BMC Industries Inc. will spend $10 million to build a new injection molding facility in Ramsey, Minn., for polycarbonate ophthalmic lenses. The Minneapolis firm is moving its PC lens molding from a leased, 37,000-square-foot plant in Brooklyn Center, Minn., to nearby Ramsey, where in September it will begin construction of a 150,000-square-foot facility.
The building, which should be finished before fall 1997, also will house research and development and distribution for BMC's entire Vision-Ease eyeware division.
The company will finance the $10 million project through cash and bank debt.
PC lens production will use more than half the space at Ramsey, said Barbara Arnold, Vision-Ease vice president of domestic operations. Although BMC has no immediate plans to add injection molding capacity, the facility can accommodate twice as many presses as Brooklyn Center, she said. She would not disclose BMC's current number of presses, which are mostly Van Dorn Demags and Cincinnati Milacrons ranging from 100-450 tons.
As the PC market has grown, and as we've continued to take market share, we have added significant capacity over the last couple of years,'' said Michael Hawks, chief financial officer.
Last year's annual report said BMC boosted capacity at Brooklyn Center by 40 percent to keep pace with sales. But the company no longer volunteers such number, Hawks said.
We've gotten away from disclosing what [our PC lens] growth has been. There's a number of reasons why,'' including customers and competitors, he said.
Publicly held BMC does not break out PC lens sales. But analyst J. Keith Dunne of Robertson, Stephens & Co., has pegged the company's market share at $25 million or more. The San Francisco investment banking firm began covering BMC in April.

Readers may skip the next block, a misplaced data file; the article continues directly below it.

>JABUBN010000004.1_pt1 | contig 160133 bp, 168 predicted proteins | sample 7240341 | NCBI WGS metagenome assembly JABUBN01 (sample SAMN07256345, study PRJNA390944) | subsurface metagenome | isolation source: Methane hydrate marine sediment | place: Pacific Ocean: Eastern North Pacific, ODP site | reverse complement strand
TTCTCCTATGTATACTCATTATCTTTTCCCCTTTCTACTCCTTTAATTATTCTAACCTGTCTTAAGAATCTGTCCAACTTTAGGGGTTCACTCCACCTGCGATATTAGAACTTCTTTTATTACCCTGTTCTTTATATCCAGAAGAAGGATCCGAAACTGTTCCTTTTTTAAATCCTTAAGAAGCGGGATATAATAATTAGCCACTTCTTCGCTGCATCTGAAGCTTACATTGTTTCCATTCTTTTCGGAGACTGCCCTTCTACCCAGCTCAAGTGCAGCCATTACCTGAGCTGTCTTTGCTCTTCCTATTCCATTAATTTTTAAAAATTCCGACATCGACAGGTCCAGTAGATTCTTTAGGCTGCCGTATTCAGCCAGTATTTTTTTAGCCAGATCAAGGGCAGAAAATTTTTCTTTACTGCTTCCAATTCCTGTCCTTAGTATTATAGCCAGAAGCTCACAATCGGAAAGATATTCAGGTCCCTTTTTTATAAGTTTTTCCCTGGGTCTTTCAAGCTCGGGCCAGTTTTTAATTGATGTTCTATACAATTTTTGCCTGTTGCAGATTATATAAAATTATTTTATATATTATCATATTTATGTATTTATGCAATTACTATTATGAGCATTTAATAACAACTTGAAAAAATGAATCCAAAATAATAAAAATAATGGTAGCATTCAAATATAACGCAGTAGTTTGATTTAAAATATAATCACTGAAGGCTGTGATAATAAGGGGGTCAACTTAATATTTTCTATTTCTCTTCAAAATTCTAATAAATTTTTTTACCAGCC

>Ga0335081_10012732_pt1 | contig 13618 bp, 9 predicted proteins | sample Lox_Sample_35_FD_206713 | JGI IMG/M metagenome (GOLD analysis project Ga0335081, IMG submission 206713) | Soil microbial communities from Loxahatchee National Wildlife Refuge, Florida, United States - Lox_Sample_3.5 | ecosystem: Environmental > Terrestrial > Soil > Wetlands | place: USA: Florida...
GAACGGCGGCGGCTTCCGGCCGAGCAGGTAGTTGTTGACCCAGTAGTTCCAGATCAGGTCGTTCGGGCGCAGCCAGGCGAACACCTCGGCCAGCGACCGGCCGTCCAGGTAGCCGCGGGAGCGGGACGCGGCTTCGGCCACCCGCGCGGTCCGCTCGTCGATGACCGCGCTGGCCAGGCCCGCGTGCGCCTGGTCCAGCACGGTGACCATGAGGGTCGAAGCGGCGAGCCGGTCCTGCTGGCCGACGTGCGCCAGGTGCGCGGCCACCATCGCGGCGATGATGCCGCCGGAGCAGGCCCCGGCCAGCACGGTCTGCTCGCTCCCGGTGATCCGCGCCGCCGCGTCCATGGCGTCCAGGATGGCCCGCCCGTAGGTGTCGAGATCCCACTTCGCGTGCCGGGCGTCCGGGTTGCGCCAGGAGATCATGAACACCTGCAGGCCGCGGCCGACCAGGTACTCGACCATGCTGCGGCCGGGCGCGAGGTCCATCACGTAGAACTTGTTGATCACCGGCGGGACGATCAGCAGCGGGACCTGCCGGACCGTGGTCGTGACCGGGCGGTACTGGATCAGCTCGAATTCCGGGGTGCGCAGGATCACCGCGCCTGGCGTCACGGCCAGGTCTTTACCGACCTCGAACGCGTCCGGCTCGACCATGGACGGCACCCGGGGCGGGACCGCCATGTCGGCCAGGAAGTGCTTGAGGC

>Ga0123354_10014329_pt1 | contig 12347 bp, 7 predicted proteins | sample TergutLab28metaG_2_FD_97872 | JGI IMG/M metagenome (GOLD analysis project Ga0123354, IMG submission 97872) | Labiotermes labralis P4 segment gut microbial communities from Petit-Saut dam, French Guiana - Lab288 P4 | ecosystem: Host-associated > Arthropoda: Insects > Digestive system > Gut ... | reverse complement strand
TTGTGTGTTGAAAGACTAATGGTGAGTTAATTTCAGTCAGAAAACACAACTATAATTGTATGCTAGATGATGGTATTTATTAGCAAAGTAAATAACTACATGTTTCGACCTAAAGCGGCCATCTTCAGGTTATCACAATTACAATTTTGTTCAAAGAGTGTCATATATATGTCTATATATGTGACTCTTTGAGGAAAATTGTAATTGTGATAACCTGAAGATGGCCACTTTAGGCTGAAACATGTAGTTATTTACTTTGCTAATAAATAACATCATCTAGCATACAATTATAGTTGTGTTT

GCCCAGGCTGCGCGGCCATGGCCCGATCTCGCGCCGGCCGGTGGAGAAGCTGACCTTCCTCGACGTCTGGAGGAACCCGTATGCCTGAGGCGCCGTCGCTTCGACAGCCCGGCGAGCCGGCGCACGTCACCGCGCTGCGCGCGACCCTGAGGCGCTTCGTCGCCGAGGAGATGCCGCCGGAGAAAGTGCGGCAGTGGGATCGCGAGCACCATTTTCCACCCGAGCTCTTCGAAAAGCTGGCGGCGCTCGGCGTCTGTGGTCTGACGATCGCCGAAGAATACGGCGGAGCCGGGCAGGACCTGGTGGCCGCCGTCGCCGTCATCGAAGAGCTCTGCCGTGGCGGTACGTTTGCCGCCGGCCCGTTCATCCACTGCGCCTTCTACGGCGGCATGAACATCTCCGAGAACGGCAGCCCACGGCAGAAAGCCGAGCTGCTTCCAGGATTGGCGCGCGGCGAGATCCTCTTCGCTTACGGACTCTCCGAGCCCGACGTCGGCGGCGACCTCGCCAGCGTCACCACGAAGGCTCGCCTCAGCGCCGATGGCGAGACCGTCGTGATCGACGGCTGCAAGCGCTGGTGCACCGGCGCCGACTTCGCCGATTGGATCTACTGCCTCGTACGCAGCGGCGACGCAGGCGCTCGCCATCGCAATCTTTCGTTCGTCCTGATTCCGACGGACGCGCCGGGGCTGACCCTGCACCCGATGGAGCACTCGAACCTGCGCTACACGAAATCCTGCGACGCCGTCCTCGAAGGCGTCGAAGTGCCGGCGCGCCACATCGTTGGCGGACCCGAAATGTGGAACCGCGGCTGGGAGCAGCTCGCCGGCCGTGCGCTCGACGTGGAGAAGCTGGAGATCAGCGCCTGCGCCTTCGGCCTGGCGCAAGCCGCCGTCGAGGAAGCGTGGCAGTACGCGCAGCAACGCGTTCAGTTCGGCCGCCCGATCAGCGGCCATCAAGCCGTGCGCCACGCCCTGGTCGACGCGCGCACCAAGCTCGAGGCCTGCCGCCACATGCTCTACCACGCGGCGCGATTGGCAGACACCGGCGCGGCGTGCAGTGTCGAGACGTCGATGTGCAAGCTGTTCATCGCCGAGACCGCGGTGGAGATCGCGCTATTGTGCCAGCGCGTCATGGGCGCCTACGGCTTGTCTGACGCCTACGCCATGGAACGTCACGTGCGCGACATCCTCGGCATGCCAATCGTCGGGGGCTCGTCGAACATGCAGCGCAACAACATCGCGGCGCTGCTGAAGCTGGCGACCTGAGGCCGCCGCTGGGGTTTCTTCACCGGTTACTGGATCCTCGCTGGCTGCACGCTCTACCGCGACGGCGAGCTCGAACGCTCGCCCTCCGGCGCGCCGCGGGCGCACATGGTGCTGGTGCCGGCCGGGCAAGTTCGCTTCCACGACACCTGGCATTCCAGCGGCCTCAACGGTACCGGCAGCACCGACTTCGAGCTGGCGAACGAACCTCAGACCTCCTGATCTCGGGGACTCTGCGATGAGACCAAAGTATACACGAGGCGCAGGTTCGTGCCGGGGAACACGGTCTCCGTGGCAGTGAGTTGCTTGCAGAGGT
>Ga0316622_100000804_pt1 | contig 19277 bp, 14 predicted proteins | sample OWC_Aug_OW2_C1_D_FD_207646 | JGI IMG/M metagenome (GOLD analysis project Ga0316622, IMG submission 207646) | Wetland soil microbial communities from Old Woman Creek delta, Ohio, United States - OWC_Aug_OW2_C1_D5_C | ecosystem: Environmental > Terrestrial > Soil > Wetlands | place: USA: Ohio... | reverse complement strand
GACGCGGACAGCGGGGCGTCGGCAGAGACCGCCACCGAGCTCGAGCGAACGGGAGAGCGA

The PC lens has gained acceptance for general-purpose eyewear, growing BMC's market for multifocal lenses such as the progressive lens, which Arnold described as a no-line bifocal. Another big area for BMC is in polarized, prescription PC sunglasses; the firm claims to be the only U.S. maker of those lenses.
Though R&D at Ramsey will cover all Vision-Ease products, including hard-resin plastic and glass lenses, its core will be the PC lens - the material, process and coatings, which make the PC scratch-resistant. The lab also will continue its research into anti-reflective coatings, a process BMC outsources but eventually plans to bring in-house.
All PC lenses are coated, ``a pretty critical [secondary] operation for us,'' Arnold said. The lenses range from 65-88 millimeters in diameter, but some configurations are more complicated to mold, such as one requiring a thickness of 16 millimeters on the outside and only 1mm in the center. GE Plastics is BMC's main PC supplier, she said.
BMC also manufactures aperture masks for color televisions and computer monitors. Last year it reported total sales of $255.4 million.